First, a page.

Postsecondary education is a bridge to equity and economic opportunity that not only boosts individuals, but the communities in which they live. Black and Latino males, however, all too often fail to attain these benefits and, in fact, are losing ground faster than ever. Young Men of Talent (YMT) program will address this crisis head on.

Black males graduate on time
Less likely to attain a college degree than their white, upper-middle-class peers
Latino males graduate on time.

Young Men of Talent (YMT) program aims to ensure that Black and Latino males nationwide access and graduate from college prepared to enter the workforce. The pilot, which will initially support 100 Black and Latino males from high school through graduation at the University of Vermont (UVM). The first group of 20 YMT scholars entered UVM in August 2023, and the next two cohorts of 40 YMT scholars each will enter UVM in 2024 and 2025. YMT scholars will be selected from CFES and other schools across the country.

On The News

Success Program Launch: Supporting Black and Latino Men

A new partnership between CFES Brilliant Pathways and the University of Vermont (UVM) will prepare students for the workforce as they work toward a college degree. Young Men of Talent will launch in fall 2023, aiding 100 college Black and Latino men in the first seven years.

The Diversity Issue on College Campuses This Fall That May Surprise You

At universities nationwide, women greatly outnumber men, with huge ramifications for the economy and society. Philanthropy can help correct the imbalance. Colleges will confront a problematic diversity issue as students return to campus in the coming weeks, but not the one the Supreme Court recently made top of mind.

The Effect of Gender Disparities on Men

In 1972, when Title IX was passed to help improve gender equality on campus, men were 13% more likely to get an undergraduate degree than women. Today, it’s women who are 15% more likely to get a BA than men. That’s just one of the startling statistics revealing how millions of young men today are struggling to understand how or where they fit in. Correspondent Lee Cowan talks with Brookings Institution senior fellow Richard Reeves about his new initiative, the American Institute for Boys and Men; with students at the University of Vermont, where women make up 62% of this year’s freshman class; and with Kalamazoo Promise in Michigan, a scholarship program reaching out to young men who haven’t been taking advantage of the help being offered towards higher education.

Program Components

Paid summer internships in career fields of interest

Successful business and education leaders will hold regular virtual and in-person meetings with their students throughout the year. These mentors will also help students obtain paid summer internships in their fields of interest and guide them through training modules developed by CFES to ensure their success at UVM and prepare them for the workplace.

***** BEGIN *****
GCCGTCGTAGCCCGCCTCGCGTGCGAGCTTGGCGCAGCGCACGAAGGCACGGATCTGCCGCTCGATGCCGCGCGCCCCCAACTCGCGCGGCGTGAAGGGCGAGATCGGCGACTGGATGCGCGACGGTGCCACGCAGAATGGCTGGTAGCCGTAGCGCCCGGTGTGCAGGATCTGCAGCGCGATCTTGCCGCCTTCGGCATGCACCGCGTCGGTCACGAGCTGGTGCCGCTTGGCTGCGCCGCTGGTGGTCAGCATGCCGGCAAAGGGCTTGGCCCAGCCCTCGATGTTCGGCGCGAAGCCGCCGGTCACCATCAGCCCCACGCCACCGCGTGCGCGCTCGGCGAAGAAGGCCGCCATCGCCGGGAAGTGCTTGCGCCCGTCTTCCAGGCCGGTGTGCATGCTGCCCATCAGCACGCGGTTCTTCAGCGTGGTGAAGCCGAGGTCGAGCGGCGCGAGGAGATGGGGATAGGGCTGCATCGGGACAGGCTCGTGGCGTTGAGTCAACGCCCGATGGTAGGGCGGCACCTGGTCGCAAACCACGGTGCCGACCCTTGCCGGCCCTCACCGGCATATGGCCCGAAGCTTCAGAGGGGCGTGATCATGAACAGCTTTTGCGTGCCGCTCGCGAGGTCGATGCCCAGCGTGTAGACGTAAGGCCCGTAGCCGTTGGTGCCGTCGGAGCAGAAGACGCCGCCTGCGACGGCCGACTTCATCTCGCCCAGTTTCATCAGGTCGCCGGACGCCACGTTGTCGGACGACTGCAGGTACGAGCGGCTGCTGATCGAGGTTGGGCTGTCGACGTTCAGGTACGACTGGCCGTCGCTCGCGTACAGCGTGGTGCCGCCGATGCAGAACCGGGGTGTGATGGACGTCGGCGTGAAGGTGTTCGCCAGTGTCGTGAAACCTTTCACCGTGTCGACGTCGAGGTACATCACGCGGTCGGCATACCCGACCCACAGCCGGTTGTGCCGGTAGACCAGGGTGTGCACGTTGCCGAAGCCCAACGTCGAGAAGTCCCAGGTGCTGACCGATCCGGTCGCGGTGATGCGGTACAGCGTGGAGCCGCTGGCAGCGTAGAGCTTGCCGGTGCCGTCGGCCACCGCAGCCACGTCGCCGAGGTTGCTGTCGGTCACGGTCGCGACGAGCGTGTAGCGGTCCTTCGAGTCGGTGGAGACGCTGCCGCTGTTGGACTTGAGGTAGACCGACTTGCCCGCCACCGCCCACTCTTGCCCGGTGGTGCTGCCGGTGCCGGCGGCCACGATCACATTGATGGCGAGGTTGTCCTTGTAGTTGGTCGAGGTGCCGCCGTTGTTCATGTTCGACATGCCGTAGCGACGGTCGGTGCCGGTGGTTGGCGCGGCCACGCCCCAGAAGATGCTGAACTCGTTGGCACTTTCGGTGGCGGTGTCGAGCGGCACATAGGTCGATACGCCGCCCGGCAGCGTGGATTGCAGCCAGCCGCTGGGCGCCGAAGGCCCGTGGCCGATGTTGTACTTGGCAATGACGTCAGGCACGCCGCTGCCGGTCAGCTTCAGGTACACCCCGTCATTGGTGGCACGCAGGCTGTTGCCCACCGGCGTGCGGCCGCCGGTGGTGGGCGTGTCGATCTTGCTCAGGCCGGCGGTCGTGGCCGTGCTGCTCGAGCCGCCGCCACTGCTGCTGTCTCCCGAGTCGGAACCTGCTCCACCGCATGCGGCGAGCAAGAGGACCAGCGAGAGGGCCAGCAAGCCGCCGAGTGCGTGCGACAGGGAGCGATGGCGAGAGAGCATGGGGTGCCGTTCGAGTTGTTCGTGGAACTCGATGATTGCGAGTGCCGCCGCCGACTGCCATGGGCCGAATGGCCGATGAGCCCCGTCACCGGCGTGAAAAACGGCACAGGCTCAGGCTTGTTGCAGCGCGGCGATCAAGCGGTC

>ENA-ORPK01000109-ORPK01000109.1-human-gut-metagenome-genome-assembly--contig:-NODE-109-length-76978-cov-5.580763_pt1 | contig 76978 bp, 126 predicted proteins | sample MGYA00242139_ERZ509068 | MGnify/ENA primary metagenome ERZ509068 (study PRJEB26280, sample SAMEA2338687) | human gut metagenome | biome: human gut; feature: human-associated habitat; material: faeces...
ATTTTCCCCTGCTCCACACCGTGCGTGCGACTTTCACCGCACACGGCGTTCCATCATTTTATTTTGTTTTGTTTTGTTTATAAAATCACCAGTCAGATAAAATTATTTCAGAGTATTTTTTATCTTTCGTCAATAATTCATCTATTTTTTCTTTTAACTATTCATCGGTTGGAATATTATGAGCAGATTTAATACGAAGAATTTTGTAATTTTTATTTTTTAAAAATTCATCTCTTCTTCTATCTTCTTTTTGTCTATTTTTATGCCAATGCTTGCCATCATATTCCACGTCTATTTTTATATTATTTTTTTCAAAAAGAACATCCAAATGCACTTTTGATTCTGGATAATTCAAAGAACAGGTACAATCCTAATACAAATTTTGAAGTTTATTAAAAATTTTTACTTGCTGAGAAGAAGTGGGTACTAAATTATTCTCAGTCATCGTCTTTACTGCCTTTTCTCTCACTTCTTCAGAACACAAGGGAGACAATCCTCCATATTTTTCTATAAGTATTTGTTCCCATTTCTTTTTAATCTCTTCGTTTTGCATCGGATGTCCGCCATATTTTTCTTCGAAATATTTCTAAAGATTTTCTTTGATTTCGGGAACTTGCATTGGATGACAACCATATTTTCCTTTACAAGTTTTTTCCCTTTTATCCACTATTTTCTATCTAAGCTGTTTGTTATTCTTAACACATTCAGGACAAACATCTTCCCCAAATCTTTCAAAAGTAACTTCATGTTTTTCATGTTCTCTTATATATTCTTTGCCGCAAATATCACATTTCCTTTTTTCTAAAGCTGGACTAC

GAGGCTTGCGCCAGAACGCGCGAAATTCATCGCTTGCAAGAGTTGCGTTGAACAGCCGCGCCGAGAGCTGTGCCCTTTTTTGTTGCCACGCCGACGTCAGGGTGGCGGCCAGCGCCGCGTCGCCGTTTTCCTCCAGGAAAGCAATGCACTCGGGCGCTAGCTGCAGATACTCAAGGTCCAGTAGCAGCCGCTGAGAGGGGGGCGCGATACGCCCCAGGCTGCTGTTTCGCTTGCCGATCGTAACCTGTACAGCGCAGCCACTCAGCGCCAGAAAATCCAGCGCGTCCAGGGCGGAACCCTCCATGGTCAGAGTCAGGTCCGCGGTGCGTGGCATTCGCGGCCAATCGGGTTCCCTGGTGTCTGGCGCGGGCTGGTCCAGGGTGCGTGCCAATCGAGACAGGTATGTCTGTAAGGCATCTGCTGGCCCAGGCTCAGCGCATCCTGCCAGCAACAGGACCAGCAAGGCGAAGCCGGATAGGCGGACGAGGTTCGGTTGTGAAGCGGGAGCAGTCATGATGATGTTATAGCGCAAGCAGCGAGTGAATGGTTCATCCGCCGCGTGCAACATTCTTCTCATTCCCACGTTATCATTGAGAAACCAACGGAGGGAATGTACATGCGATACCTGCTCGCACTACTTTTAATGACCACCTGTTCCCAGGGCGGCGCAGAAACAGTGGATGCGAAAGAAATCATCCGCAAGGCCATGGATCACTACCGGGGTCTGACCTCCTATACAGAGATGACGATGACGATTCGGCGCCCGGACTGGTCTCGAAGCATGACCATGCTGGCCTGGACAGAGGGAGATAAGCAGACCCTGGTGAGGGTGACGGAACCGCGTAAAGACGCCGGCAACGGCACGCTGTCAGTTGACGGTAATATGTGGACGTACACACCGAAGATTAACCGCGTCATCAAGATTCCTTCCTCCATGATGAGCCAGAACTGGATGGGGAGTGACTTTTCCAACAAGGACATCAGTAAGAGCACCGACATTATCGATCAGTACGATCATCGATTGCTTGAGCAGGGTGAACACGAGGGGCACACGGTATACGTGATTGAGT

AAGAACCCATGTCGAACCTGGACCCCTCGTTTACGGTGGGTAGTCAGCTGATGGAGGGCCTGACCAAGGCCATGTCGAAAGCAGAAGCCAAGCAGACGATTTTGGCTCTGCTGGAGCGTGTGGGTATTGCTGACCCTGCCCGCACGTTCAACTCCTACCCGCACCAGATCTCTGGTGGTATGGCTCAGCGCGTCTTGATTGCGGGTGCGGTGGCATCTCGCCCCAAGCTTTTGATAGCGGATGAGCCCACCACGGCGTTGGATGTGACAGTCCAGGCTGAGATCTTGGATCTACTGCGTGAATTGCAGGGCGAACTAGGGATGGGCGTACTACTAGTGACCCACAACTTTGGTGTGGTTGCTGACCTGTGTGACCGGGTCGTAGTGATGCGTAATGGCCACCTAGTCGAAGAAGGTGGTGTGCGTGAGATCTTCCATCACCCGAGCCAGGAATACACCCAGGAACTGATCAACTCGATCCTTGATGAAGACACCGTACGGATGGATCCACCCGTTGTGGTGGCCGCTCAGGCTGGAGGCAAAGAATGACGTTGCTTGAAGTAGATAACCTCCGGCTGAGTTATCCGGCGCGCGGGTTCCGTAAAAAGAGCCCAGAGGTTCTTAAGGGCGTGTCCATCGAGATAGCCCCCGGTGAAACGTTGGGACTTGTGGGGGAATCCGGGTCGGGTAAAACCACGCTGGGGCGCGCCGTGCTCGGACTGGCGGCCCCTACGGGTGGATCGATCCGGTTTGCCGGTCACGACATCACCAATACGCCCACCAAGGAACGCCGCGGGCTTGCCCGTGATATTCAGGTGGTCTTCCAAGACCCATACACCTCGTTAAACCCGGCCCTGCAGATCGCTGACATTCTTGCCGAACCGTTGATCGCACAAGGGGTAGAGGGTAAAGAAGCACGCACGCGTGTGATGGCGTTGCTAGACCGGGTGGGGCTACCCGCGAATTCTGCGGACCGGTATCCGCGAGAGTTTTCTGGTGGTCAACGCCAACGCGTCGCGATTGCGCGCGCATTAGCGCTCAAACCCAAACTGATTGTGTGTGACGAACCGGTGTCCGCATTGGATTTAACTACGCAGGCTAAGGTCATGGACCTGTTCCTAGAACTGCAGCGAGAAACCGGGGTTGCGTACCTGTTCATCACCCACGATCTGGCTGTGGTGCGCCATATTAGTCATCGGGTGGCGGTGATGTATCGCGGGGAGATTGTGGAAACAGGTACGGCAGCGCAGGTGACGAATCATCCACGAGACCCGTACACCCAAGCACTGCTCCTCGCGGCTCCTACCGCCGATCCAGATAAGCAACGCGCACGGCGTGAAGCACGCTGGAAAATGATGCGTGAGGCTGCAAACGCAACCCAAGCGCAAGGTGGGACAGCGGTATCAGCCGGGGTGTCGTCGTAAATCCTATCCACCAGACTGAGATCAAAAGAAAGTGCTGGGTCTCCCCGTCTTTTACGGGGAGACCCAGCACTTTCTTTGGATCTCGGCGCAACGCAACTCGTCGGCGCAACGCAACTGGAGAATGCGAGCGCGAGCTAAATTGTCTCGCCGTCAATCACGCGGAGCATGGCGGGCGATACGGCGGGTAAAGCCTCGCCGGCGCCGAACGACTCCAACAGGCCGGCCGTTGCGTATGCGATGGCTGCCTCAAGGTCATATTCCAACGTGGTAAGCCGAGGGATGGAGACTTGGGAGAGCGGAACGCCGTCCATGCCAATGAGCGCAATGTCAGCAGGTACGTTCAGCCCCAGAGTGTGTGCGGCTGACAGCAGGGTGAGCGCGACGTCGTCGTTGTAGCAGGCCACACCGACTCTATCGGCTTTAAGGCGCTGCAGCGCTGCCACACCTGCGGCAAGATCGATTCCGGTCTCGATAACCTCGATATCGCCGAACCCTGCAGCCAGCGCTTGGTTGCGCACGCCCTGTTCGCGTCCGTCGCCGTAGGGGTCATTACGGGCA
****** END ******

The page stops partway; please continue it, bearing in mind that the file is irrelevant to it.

24/7 Mentoring Support

Near-peer mentors will be available to help guide students. These peer mentors will be trained by CFES and will work closely with UVM leaders, who will provide academic support, counseling, and other services as needed.

Academic Support

These advisors will meet with their advisees at least once monthly and will assign tutors as needed, provide research opportunities, and actively participate in the team that ensures all YMT students graduate.

Support from UVM’s Top Leaders

A key to removing institutional obstacles for these students is the support and commitment of UVM’s top leaders. To help make this happen, every YMT student will meet with the president or provost twice annually.

Priority Registration

Priority registration lets a student register early for classes. This benefit ensures students have the best chance of securing a spot in the classes they need and allows for a manageable schedule and avoid potential conflicts.

Upcoming Events

In partnership with

  • How are students selected for the program?
    Students will submit a short nomination form expressing their interest for the program. After the nomination window has closed, UVM and CFES leaders will select the first cohort of 20 students. As we witness the impact of YMT on the pilot cohort, we will find ways to extend benefits of the program to other UVM students.
  • How long does the program last?
    This pilot will begin in 2024 as a seven-year program at the University of Vermont.
  • Are there any costs associated with being part of the program?
    There is no cost to participate in the program. Students that participate are given the opportunity to get paid internships, access to academic advisors, peer mentors and more.
  • How can I get involved as a mentor in YMT?
    We will recruit mentors who are UVM juniors to serve as near-peer mentors and be available to help guide students. Please contact Jaydeen Santos at the Mosaic Center for Students of Color, to express your interest.
  • Can I continue being part of the program once I graduate?
    We would welcome any students who have graduated to come back and share their experience and their pathways with current participants.